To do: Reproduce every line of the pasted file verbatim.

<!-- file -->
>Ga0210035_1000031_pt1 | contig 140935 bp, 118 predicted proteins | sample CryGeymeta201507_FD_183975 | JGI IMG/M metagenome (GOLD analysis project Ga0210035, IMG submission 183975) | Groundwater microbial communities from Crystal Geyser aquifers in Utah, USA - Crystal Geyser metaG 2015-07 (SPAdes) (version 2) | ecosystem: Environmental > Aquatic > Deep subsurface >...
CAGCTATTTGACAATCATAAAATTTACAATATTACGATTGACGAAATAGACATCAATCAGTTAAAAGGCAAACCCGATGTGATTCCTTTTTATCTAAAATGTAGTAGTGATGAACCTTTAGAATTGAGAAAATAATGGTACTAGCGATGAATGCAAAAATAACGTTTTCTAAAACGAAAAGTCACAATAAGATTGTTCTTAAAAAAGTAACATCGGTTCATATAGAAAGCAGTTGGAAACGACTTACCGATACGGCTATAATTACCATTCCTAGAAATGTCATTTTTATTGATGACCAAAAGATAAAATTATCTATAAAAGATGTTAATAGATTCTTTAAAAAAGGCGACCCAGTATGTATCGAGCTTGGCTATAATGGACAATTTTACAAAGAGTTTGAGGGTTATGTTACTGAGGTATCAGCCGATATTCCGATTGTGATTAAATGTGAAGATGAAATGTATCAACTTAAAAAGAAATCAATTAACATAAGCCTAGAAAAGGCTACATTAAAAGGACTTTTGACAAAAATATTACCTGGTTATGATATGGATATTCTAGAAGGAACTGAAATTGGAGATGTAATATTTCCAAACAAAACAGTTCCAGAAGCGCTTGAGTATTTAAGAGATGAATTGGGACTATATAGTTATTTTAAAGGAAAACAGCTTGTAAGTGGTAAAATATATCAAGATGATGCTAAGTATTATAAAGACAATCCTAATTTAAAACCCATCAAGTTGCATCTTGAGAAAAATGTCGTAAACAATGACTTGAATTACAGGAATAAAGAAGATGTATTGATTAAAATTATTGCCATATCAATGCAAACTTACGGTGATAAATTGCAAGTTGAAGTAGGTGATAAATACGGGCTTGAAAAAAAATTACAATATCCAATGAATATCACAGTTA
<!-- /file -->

>Ga0210035_1000031_pt1 | contig 140935 bp, 118 predicted proteins | sample CryGeymeta201507_FD_183975 | JGI IMG/M metagenome (GOLD analysis project Ga0210035, IMG submission 183975) | Groundwater microbial communities from Crystal Geyser aquifers in Utah, USA - Crystal Geyser metaG 2015-07 (SPAdes) (version 2) | ecosystem: Environmental > Aquatic > Deep subsurface >...
CAGCTATTTGACAATCATAAAATTTACAATATTACGATTGACGAAATAGACATCAATCAGTTAAAAGGCAAACCCGATGTGATTCCTTTTTATCTAAAATGTAGTAGTGATGAACCTTTAGAATTGAGAAAATAATGGTACTAGCGATGAATGCAAAAATAACGTTTTCTAAAACGAAAAGTCACAATAAGATTGTTCTTAAAAAAGTAACATCGGTTCATATAGAAAGCAGTTGGAAACGACTTACCGATACGGCTATAATTACCATTCCTAGAAATGTCATTTTTATTGATGACCAAAAGATAAAATTATCTATAAAAGATGTTAATAGATTCTTTAAAAAAGGCGACCCAGTATGTATCGAGCTTGGCTATAATGGACAATTTTACAAAGAGTTTGAGGGTTATGTTACTGAGGTATCAGCCGATATTCCGATTGTGATTAAATGTGAAGATGAAATGTATCAACTTAAAAAGAAATCAATTAACATAAGCCTAGAAAAGGCTACATTAAAAGGACTTTTGACAAAAATATTACCTGGTTATGATATGGATATTCTAGAAGGAACTGAAATTGGAGATGTAATATTTCCAAACAAAACAGTTCCAGAAGCGCTTGAGTATTTAAGAGATGAATTGGGACTATATAGTTATTTTAAAGGAAAACAGCTTGTAAGTGGTAAAATATATCAAGATGATGCTAAGTATTATAAAGACAATCCTAATTTAAAACCCATCAAGTTGCATCTTGAGAAAAATGTCGTAAACAATGACTTGAATTACAGGAATAAAGAAGATGTATTGATTAAAATTATTGCCATATCAATGCAAACTTACGGTGATAAATTGCAAGTTGAAGTAGGTGATAAATACGGGCTTGAAAAAAAATTACAATATCCAATGAATATCACAGTTA